Women 50:50 and culture change in politics is the goal – equal representation for women in politics by numbers and cultures where all women, from marginalised backgrounds feel safe to fully participate. But how do we go about getting to the numbers at the very least? If it were going to happen of its own accord it surely would have done by now, but instead the figures remain obstinately disappointing. Despite the fact that women are actually a small majority of the population, they currently make up 36% of MSPs, 34% of MPs (and only 30.5% of Scottish MPs), and 29% of councillors in Scotland. Clearly action is required. What are the barriers to women’s equal participation in politics, and what are the main parties doing to address them?
A key question is who gets to run for office in the first place. After all, the electorate can’t vote for women if there are no women candidates on the ballot paper. Parties need to ensure that they put women forward, and that local branches overcome a traditional reluctance to choose a woman as their candidate. This is where All-Women Shortlists come in. Quite controversial when the Labour party first used them in the 1990s (weren’t they discriminatory against men? Or patronising to women? Did they exclude talented male candidates?) they are now generally recognised as a useful way to increase the presence of women in parties’ candidate lists. Of the five parties currently represented in Holyrood, only the Conservatives do not use AWS.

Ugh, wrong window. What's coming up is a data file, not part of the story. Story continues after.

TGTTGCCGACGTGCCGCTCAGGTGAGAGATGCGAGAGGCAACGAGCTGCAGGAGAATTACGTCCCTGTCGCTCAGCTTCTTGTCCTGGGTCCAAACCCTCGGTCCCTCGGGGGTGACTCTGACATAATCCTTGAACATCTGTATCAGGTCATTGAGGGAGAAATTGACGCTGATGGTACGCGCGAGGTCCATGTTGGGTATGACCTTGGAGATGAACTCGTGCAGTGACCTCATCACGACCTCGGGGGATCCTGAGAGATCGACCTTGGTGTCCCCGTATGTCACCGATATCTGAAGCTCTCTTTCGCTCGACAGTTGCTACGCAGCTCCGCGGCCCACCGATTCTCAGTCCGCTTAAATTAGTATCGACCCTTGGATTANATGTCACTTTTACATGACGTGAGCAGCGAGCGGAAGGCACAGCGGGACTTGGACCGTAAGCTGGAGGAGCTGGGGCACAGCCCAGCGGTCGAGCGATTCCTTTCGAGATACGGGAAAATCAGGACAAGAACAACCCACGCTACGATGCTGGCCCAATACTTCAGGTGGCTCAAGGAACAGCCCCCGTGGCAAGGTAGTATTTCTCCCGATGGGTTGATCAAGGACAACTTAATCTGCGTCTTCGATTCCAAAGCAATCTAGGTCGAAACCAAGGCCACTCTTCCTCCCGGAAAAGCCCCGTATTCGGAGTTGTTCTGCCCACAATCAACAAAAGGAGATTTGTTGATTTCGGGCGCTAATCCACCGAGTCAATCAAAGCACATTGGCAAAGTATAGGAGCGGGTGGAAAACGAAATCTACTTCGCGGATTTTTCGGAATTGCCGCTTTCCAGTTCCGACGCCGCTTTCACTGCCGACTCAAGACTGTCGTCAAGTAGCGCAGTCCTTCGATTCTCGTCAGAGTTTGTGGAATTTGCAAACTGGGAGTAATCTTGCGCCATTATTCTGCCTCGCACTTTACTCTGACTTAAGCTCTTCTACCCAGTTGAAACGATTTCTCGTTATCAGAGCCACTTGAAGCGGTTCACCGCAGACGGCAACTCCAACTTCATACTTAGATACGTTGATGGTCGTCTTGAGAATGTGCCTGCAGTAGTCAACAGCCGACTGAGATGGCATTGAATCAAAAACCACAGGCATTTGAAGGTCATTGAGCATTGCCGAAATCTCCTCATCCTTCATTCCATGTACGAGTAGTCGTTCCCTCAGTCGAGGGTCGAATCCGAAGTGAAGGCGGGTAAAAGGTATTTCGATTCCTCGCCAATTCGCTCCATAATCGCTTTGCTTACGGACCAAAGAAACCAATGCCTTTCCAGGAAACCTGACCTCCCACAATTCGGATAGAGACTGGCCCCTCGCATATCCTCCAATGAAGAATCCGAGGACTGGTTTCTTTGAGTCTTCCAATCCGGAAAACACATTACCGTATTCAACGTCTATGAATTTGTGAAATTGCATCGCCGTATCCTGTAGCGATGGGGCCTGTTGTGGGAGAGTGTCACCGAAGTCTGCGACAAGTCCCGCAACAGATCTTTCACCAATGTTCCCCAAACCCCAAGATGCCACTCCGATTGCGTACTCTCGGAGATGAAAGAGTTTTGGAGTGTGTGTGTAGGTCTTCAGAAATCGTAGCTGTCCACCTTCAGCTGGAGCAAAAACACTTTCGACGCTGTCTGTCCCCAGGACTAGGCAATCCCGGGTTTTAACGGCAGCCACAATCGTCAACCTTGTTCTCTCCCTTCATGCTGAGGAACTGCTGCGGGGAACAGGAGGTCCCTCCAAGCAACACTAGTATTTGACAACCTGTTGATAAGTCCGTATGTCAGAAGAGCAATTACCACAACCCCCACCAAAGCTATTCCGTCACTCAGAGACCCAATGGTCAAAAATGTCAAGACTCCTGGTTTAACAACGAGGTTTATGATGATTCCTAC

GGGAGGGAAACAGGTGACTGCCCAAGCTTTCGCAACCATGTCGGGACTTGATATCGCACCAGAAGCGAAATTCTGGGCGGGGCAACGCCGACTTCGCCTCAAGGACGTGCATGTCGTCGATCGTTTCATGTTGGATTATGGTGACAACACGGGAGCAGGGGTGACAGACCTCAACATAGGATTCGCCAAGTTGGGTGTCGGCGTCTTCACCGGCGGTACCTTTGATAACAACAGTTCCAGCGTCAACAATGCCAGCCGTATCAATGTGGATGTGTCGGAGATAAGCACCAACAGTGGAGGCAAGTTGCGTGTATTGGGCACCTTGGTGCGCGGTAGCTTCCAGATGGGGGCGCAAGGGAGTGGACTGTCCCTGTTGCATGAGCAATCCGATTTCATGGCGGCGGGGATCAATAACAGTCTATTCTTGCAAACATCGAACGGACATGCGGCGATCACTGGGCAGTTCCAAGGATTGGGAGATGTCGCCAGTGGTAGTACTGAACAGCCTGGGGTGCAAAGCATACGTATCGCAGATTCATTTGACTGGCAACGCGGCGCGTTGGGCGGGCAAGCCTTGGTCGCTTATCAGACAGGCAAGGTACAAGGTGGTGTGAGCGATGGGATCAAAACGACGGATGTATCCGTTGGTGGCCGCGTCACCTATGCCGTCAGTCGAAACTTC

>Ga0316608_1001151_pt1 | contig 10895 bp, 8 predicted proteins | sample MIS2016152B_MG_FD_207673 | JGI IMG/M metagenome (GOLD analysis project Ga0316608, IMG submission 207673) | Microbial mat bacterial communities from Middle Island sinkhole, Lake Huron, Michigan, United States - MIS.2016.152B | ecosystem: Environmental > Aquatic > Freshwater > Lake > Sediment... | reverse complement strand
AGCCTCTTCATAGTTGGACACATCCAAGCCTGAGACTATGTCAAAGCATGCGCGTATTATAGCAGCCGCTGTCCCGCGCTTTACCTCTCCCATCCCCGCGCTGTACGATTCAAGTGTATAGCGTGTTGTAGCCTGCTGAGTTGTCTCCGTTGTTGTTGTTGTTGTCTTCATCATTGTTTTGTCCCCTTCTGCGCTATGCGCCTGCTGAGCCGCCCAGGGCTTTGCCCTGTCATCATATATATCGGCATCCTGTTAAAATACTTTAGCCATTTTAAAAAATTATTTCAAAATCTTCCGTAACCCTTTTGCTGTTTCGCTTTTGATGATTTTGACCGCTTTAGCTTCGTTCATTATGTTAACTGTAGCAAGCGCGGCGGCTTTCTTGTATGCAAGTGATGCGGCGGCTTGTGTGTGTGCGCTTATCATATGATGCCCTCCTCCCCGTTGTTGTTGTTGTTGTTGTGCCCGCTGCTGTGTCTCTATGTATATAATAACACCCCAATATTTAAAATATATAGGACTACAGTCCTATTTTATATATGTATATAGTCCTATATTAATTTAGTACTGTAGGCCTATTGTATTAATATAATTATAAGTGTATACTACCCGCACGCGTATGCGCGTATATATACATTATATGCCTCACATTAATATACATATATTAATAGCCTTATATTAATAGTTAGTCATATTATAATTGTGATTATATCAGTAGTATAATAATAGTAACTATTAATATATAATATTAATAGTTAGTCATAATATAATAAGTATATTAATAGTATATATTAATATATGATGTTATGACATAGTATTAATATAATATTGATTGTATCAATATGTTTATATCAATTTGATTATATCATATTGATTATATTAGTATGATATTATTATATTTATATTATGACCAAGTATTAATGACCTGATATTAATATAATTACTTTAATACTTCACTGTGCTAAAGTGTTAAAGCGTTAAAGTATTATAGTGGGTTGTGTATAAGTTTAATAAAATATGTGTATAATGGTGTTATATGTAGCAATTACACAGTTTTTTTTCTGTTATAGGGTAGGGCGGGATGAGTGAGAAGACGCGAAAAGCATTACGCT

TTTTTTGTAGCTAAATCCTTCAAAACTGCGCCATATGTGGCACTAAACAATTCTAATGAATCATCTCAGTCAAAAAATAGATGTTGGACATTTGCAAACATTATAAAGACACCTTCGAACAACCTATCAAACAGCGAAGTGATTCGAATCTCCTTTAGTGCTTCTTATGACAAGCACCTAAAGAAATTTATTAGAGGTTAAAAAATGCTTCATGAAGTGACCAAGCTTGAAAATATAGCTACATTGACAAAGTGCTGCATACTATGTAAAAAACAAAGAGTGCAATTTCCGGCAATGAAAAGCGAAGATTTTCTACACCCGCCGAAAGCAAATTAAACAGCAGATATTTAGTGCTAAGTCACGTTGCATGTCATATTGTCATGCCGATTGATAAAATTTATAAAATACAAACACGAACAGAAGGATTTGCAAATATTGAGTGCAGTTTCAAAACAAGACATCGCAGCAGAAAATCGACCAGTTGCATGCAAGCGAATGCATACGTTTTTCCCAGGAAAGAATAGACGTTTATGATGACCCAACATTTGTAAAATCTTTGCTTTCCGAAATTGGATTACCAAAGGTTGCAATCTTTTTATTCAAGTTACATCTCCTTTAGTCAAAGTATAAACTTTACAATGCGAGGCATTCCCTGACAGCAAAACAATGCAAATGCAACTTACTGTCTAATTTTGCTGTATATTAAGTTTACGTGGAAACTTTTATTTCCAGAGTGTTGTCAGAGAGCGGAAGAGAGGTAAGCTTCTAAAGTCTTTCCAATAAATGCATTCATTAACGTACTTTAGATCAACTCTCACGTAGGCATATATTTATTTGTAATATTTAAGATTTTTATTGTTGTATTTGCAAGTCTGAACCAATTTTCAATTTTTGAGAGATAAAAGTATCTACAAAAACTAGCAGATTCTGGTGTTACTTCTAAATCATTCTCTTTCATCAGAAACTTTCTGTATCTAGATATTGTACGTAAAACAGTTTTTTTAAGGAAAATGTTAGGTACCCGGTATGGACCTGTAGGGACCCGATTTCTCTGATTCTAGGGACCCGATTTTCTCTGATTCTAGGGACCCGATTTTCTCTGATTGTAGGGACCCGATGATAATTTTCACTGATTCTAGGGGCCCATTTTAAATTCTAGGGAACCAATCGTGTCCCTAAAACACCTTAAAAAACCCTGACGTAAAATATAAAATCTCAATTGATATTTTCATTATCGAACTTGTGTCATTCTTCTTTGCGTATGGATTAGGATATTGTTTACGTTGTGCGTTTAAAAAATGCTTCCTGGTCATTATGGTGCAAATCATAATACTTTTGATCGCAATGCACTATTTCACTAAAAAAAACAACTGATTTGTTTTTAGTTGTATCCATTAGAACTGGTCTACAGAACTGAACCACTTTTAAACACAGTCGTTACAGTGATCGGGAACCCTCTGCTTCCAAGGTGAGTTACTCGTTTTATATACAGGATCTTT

There’s more to it than just having a quota of women candidates, though: they need to be contesting seats in places where they have a realistic chance of actually being elected. There’s no point in having initiatives to promote women if they somehow all end up running against incumbent MSPs with comfortably huge majorities. Labour, the Greens and the Lib Dems are aware of this, and have all used some form of AWS in half of their most “winnable” seats in the upcoming elections. The SNP’s practice of using AWS whenever an incumbent retires gives its new women candidates the advantage of contesting a seat the party currently holds.